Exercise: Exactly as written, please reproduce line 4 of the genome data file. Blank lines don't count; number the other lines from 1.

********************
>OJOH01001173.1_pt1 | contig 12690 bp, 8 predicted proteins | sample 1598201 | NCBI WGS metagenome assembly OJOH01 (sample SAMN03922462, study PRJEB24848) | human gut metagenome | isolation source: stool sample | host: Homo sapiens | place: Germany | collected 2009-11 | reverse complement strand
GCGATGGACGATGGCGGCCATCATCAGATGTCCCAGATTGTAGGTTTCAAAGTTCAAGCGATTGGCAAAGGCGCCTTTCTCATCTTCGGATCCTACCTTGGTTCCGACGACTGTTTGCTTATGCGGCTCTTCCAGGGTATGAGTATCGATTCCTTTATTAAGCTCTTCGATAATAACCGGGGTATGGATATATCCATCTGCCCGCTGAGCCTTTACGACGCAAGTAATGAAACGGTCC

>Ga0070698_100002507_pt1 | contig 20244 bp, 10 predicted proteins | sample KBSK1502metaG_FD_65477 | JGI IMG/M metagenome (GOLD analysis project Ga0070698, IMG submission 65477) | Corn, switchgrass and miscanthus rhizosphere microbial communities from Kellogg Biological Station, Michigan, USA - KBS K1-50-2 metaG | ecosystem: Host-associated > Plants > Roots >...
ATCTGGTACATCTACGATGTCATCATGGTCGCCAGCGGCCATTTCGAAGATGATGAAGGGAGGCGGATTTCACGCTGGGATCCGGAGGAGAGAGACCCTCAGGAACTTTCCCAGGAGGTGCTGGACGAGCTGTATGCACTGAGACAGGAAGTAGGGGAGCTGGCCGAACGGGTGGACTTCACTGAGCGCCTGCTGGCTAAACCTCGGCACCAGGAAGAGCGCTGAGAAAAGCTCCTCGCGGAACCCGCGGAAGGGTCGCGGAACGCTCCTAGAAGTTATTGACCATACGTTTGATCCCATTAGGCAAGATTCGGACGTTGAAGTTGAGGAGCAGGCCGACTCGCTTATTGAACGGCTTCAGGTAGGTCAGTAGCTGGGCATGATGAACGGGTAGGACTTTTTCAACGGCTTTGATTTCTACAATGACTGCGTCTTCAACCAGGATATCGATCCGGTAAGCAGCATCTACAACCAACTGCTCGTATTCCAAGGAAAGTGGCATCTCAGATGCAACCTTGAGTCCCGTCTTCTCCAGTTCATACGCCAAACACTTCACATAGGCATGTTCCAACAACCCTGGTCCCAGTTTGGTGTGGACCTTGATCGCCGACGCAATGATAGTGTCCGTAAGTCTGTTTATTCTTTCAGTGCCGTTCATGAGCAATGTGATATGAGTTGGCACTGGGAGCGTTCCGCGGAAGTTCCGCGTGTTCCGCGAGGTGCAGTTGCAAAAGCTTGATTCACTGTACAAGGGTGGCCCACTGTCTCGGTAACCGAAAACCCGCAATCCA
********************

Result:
ATCTGGTACATCTACGATGTCATCATGGTCGCCAGCGGCCATTTCGAAGATGATGAAGGGAGGCGGATTTCACGCTGGGATCCGGAGGAGAGAGACCCTCAGGAACTTTCCCAGGAGGTGCTGGACGAGCTGTATGCACTGAGACAGGAAGTAGGGGAGCTGGCCGAACGGGTGGACTTCACTGAGCGCCTGCTGGCTAAACCTCGGCACCAGGAAGAGCGCTGAGAAAAGCTCCTCGCGGAACCCGCGGAAGGGTCGCGGAACGCTCCTAGAAGTTATTGACCATACGTTTGATCCCATTAGGCAAGATTCGGACGTTGAAGTTGAGGAGCAGGCCGACTCGCTTATTGAACGGCTTCAGGTAGGTCAGTAGCTGGGCATGATGAACGGGTAGGACTTTTTCAACGGCTTTGATTTCTACAATGACTGCGTCTTCAACCAGGATATCGATCCGGTAAGCAGCATCTACAACCAACTGCTCGTATTCCAAGGAAAGTGGCATCTCAGATGCAACCTTGAGTCCCGTCTTCTCCAGTTCATACGCCAAACACTTCACATAGGCATGTTCCAACAACCCTGGTCCCAGTTTGGTGTGGACCTTGATCGCCGACGCAATGATAGTGTCCGTAAGTCTGTTTATTCTTTCAGTGCCGTTCATGAGCAATGTGATATGAGTTGGCACTGGGAGCGTTCCGCGGAAGTTCCGCGTGTTCCGCGAGGTGCAGTTGCAAAAGCTTGATTCACTGTACAAGGGTGGCCCACTGTCTCGGTAACCGAAAACCCGCAATCCA